Indiana Attorney General Todd Rokita wants Gov. Eric Holcomb’s lawsuit against the General Assembly to stop before it goes any further.
Holcomb sued lawmakers earlier this week over a bill that allows them to call a special session during a public emergency, giving legislators more power to intervene with the governor’s decision-making.
But Rokita said Holcomb isn’t allowed to bring a lawsuit without an OK from the attorney general’s office – and Rokita didn’t give that permission. Indiana law says the state speaks with one voice in court – the attorney general’s. For Holcomb to use private attorneys without authorization, Rokita argued, “[erodes] the state’s defenses.”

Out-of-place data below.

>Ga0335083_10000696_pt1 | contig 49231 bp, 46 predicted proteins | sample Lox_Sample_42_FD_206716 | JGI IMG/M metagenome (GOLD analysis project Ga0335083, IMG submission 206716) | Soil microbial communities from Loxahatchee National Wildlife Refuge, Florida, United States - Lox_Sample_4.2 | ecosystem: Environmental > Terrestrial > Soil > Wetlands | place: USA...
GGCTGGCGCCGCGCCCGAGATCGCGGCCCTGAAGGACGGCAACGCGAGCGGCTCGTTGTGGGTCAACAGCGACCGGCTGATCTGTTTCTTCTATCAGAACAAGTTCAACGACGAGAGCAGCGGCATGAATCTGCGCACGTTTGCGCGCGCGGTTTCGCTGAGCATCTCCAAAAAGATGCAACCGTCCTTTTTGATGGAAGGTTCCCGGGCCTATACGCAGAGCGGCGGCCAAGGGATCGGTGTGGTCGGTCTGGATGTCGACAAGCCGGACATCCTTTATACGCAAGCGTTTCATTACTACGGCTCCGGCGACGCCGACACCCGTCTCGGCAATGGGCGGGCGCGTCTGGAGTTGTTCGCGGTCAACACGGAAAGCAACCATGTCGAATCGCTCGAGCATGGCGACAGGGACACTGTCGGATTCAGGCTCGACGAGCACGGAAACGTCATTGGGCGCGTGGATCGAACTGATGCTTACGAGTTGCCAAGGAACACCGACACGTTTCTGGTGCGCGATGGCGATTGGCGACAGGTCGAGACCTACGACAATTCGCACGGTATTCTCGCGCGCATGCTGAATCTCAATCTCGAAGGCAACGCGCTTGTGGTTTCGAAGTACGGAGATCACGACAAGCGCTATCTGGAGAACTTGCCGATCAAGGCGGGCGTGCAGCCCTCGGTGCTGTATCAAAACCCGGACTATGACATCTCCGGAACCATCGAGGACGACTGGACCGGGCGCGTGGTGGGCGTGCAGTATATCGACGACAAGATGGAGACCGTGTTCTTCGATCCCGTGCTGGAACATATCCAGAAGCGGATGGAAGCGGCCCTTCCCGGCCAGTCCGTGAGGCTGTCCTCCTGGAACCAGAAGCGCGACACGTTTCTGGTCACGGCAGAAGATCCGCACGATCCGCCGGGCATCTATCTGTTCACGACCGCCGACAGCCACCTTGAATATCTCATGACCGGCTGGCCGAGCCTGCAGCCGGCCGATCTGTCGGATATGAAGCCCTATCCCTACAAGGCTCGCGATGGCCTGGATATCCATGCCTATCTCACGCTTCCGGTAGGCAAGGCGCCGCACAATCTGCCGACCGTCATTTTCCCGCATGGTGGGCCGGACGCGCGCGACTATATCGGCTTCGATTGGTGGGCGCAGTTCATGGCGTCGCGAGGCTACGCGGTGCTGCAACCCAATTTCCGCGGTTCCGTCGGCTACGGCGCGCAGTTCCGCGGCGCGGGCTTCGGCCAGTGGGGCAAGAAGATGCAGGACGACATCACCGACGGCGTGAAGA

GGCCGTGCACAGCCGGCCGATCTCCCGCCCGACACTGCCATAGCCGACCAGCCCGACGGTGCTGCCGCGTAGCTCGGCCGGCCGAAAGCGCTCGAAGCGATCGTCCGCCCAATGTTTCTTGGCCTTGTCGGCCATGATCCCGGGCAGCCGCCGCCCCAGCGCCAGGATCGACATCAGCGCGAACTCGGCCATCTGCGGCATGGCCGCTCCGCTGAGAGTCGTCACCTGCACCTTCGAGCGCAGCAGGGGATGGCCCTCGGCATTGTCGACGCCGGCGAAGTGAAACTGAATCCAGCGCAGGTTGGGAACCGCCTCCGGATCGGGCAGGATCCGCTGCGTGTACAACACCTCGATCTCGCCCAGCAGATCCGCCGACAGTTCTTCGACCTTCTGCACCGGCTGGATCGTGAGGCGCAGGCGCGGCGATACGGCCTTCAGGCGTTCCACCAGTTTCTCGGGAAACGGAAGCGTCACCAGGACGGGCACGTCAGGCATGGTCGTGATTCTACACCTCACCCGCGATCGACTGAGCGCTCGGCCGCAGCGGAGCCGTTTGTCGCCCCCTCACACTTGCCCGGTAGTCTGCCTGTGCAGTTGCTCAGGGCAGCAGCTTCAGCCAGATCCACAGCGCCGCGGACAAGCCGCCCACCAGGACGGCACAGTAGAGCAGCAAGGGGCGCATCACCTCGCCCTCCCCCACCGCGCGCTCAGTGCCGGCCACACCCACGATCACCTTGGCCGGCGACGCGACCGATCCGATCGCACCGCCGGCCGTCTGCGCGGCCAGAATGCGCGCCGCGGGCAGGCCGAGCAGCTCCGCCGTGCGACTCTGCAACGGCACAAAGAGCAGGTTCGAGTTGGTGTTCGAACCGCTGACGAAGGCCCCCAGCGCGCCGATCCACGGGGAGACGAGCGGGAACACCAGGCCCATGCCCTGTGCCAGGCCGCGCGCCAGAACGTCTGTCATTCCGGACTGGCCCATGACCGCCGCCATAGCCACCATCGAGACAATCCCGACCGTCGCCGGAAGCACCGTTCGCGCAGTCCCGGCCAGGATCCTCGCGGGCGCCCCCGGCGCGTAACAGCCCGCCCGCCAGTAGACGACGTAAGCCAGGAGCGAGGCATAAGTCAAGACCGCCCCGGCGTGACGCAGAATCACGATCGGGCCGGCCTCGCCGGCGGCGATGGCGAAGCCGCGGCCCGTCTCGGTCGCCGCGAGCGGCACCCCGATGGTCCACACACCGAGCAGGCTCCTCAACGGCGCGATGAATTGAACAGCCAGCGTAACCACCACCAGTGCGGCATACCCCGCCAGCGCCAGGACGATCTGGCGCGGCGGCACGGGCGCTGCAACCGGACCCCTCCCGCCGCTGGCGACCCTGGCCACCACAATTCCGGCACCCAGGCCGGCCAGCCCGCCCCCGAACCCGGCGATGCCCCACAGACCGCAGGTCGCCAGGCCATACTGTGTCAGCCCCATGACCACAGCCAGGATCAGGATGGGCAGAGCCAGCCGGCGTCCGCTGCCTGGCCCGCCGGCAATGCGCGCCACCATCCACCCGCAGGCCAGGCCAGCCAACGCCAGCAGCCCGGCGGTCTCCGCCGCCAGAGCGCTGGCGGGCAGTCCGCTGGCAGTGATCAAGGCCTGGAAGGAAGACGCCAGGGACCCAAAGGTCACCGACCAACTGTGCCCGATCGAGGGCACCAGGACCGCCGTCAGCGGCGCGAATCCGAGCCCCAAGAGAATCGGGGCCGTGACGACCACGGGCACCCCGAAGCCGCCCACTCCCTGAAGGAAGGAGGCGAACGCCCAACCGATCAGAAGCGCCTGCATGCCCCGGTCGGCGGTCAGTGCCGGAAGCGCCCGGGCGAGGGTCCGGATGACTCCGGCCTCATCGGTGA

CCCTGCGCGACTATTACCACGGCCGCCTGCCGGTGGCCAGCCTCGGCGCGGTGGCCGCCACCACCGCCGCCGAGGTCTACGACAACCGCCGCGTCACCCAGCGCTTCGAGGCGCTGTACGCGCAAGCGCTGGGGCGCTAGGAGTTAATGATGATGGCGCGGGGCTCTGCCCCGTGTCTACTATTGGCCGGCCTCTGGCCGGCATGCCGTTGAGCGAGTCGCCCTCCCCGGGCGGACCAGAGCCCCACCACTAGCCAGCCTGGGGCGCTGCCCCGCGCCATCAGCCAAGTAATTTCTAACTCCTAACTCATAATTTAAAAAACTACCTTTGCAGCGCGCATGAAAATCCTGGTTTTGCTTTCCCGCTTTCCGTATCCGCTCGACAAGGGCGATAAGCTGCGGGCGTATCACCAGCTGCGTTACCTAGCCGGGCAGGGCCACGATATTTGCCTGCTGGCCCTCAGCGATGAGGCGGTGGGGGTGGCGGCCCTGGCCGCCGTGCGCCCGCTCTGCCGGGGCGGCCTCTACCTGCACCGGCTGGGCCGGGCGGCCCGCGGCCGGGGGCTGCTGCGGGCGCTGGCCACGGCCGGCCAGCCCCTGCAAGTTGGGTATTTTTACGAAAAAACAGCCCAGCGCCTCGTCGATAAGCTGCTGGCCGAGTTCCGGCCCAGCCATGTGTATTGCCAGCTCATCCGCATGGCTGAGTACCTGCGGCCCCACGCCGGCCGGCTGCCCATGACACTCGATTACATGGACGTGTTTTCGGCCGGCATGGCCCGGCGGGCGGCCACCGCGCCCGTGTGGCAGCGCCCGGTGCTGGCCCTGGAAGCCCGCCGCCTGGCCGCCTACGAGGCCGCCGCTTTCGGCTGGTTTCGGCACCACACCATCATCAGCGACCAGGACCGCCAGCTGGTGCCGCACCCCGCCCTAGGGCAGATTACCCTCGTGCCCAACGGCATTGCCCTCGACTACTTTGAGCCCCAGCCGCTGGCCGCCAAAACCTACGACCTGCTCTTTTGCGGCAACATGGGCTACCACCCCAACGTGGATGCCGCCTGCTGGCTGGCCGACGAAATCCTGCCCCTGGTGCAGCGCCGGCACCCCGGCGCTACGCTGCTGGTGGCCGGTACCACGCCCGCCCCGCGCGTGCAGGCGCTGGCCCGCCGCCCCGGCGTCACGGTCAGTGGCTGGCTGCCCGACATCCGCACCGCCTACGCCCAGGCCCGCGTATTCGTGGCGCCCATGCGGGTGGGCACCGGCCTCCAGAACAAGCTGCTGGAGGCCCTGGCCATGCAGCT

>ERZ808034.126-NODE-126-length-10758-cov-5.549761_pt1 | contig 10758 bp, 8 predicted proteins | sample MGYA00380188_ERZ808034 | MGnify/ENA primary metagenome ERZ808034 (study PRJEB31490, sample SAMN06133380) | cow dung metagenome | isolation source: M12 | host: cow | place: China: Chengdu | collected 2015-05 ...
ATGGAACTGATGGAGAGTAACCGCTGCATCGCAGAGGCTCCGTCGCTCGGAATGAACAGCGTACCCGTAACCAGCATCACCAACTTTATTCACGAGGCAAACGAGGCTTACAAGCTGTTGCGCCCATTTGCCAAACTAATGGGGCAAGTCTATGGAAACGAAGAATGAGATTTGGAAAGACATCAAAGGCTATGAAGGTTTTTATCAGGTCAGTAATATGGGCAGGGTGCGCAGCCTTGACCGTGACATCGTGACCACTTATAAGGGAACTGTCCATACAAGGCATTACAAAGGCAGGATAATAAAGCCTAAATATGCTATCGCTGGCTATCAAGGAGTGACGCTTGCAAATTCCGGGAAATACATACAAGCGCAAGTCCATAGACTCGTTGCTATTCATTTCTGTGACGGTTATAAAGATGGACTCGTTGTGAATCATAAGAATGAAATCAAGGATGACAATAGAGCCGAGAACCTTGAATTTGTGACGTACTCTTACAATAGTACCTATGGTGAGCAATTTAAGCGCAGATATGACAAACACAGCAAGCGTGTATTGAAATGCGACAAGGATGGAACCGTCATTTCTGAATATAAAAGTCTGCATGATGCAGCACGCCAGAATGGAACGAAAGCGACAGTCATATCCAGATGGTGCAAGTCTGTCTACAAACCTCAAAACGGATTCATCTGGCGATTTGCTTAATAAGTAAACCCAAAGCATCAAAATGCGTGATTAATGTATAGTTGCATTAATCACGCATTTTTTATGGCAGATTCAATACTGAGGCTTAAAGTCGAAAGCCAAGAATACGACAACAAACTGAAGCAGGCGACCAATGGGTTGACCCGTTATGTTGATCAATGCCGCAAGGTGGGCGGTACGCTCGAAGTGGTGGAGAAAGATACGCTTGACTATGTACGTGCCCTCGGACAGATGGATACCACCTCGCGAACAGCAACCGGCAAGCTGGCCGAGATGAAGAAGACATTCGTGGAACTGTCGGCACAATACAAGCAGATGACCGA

The attorney general added that Indiana case law says state officeholders can’t ask the courts to weigh in on the constitutionality of statutes. And Rokita further thinks the lawsuit shouldn’t advance because there’s no reason to rule on its constitutionality at this point – the law hasn’t been used.
Additionally, Rokita’s motion asking a Marion County court to halt the lawsuit said legislators cannot be sued for the laws they enact.
There is no timetable for how the case will proceed.